Ebola vaccine proves effective in mice

Researchers have developed an Ebola vaccine that protects mice from the disease and the advance may lead to an eventual human vaccine that could protect against a biological attack.
The vaccine combines antigens, antibodies and an immune booster to provoke a more robust immune response. It can also be grown quickly in tobacco plants, making it possible to expedite production in the event that the Ebola virus is released as part of a terrorist attack. The study was published Monday in the Proceedings of the National Academy of Sciences, The Scientist reports.
Every few years, Ebola emerges in African forests and causes outbreaks in humans that kill 50 to 90 percent of the people infected. The disease depletes the clotting factor in the blood, causing the victims to hemorrhage internally. Funding for Ebola vaccine research by the U.S. government was increased after the September 11, 2001, terror attacks attack because the virus could potentially be used in a bioterrorism attack.
Scientists had previously found difficulty producing large quantities of the outer shell glycoprotein the body uses to recognize the Ebola virus. They found that when the glycoprotein accumulated in the mammalian or transgenic yeast cells used to mass produce it, the cells would die. By fusing the glycoprotein with an antibody that aids the immune system in recognizing the protein, plant cells view the complex as harmless and they shuttle the complex to storage vacuoles. This allows the immune complex to grow in transgenic tobacco plants, according to The Scientist.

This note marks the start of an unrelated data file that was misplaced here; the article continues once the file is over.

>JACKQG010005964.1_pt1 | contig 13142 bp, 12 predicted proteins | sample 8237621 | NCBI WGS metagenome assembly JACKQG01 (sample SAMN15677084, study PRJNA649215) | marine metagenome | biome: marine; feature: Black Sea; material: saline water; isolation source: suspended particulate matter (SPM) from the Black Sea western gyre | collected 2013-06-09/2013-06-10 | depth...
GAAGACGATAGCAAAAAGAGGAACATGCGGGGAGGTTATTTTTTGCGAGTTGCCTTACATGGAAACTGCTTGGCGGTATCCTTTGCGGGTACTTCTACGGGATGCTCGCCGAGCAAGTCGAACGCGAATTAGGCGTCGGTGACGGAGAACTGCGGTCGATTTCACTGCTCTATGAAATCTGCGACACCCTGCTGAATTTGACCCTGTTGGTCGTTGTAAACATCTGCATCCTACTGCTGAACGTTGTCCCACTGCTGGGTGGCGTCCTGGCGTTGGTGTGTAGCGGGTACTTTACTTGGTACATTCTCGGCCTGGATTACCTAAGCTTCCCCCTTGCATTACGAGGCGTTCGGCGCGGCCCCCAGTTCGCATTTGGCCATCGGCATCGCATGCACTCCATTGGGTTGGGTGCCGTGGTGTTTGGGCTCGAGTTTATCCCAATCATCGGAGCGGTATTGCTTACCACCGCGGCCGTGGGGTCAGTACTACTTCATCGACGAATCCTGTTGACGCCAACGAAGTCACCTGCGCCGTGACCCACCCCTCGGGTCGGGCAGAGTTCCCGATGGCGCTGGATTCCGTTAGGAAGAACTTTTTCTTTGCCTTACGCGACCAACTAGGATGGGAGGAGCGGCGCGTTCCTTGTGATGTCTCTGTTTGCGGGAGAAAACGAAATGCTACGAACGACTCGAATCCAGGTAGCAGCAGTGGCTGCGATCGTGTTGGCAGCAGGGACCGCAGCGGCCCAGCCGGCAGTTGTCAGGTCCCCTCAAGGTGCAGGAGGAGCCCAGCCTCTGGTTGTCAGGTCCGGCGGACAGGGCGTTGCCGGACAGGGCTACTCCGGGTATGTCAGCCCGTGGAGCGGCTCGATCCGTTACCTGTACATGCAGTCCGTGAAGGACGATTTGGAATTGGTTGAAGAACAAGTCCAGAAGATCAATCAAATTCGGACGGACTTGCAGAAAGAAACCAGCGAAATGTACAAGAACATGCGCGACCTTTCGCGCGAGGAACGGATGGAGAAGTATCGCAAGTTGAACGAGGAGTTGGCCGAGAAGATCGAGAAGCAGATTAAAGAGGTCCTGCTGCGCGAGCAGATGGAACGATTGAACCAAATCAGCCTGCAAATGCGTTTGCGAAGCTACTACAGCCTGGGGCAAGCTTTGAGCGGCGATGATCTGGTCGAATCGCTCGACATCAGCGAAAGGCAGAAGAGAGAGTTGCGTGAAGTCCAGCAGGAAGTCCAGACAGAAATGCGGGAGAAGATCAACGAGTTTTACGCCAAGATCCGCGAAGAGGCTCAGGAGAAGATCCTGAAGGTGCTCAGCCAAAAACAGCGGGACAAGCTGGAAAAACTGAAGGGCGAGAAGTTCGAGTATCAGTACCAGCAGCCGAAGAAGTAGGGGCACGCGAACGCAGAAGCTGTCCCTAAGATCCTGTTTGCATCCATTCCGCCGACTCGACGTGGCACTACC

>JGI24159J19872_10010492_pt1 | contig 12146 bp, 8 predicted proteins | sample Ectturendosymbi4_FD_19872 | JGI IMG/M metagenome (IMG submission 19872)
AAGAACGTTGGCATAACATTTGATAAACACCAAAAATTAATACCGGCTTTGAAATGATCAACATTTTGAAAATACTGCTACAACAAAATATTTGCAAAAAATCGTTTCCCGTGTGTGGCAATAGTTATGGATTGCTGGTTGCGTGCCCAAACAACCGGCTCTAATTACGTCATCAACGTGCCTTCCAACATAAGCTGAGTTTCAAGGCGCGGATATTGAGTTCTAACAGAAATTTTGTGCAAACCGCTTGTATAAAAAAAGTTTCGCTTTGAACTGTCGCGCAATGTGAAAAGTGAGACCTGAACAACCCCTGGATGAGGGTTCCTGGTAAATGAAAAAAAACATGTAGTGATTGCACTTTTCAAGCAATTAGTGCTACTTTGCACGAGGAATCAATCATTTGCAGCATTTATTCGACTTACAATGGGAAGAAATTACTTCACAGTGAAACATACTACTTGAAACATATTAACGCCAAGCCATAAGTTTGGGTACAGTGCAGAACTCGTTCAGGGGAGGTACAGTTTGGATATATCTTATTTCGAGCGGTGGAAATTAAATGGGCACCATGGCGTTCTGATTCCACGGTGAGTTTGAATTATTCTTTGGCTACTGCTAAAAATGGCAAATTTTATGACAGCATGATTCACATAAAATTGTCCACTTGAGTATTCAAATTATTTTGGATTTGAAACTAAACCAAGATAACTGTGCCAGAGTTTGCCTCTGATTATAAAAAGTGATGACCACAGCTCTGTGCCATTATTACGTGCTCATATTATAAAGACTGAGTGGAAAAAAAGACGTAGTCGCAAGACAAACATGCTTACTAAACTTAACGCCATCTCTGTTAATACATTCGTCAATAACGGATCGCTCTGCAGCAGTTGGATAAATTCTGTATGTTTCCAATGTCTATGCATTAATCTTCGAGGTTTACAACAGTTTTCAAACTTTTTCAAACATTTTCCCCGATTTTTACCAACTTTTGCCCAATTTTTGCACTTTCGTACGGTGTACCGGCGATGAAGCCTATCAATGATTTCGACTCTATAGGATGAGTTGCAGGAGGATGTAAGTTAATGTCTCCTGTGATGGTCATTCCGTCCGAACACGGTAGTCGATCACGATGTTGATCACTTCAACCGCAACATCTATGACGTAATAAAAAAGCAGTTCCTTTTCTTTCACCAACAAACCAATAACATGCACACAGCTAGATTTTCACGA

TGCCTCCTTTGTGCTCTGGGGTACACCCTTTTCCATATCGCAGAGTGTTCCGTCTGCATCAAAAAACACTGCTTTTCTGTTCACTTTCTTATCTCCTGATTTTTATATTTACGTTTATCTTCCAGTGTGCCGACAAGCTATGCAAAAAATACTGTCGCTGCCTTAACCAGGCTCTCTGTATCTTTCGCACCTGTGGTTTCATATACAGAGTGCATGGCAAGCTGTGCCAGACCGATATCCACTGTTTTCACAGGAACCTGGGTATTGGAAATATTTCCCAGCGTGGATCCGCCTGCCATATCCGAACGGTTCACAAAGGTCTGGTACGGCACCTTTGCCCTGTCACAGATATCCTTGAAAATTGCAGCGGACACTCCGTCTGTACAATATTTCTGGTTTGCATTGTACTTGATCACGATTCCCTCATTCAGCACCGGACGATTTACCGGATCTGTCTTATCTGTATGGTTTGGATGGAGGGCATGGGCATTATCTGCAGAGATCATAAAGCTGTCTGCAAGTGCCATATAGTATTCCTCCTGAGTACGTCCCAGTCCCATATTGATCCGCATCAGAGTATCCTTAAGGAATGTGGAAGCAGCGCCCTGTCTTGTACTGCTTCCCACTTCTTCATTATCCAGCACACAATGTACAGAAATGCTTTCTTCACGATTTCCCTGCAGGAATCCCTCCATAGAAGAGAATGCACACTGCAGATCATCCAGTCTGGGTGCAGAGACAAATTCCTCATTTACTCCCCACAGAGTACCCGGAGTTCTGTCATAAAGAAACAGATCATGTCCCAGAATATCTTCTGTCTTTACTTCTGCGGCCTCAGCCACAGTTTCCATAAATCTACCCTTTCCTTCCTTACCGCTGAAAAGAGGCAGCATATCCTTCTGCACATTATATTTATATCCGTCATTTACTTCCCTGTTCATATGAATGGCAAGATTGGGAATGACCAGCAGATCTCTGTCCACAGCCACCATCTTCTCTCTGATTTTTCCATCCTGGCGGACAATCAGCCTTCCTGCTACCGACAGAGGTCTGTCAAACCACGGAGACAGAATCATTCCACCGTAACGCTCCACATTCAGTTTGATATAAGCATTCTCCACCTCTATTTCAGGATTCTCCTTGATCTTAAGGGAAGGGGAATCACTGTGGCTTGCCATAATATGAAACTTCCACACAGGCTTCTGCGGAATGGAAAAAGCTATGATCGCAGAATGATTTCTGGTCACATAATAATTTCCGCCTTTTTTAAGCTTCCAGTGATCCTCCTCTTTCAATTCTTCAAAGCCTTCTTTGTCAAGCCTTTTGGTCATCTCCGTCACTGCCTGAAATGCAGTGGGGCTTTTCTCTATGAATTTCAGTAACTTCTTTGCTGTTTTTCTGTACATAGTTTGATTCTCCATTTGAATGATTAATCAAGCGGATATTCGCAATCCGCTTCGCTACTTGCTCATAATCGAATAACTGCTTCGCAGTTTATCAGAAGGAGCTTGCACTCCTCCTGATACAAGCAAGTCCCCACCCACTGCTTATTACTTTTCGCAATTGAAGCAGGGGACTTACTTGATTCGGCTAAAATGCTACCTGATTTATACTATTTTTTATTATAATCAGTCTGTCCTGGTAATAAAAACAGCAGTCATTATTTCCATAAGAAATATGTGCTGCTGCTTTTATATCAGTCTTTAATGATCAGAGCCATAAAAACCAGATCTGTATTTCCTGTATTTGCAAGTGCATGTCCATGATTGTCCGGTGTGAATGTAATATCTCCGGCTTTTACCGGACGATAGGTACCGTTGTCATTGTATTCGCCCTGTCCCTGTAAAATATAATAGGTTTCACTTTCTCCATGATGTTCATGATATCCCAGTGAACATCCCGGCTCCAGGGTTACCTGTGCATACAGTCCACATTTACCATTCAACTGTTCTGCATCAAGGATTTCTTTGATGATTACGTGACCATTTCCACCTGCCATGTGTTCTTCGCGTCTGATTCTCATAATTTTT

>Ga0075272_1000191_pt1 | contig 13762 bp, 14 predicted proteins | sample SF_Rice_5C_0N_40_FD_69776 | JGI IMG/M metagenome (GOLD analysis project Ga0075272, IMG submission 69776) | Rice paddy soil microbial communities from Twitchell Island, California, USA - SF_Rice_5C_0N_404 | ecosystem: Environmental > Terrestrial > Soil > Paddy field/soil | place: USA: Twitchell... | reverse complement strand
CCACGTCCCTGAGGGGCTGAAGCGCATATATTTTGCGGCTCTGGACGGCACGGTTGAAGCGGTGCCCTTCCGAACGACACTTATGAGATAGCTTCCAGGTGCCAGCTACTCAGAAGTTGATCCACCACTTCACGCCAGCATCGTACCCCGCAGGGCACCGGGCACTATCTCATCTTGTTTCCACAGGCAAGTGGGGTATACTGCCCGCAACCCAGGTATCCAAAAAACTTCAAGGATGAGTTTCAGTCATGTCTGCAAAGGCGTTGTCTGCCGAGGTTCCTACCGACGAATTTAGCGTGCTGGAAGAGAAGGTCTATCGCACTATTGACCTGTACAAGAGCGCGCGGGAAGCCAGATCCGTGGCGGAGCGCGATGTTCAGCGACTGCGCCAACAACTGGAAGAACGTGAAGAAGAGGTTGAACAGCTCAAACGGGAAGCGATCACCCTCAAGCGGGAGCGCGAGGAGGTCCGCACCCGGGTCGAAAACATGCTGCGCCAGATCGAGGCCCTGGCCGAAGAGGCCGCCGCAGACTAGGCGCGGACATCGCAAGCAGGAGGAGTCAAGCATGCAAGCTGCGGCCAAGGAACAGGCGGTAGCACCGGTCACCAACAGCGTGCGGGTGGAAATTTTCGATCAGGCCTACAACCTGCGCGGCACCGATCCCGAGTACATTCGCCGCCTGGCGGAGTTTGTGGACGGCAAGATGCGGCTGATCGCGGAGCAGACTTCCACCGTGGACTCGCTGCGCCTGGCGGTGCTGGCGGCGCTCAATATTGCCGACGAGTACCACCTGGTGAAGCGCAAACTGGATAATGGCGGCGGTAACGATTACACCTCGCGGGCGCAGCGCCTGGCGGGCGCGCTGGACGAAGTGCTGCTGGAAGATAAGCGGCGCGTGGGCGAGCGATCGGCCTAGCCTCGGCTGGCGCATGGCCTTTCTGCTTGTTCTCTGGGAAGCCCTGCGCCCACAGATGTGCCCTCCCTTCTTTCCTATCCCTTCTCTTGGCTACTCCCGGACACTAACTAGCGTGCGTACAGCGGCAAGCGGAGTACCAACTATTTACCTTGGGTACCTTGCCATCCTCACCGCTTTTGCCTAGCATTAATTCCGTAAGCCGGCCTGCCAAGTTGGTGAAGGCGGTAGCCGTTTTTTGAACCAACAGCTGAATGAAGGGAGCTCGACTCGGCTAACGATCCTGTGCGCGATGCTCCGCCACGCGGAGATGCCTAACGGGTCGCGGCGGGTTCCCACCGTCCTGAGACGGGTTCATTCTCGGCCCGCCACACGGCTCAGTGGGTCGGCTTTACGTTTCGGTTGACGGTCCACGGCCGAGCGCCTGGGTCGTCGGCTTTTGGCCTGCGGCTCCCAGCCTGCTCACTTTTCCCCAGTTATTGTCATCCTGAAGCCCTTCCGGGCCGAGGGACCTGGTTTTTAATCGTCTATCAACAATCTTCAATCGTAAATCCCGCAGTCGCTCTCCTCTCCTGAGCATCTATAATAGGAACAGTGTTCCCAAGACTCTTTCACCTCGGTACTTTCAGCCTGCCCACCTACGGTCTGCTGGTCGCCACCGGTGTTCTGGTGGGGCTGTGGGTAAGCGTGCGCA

When the complex was injected into mice along with an immune booster, approximately 80 percent of the mice survived a lethal dose of Ebola. The next step will be other mammalian trials followed by an eventual human trial during a future Ebola outbreak.
"It’s a great first step, but boy are there a lot of other steps," Chad Roy, an infectious disease aerobiologist, said, according to The Scientist.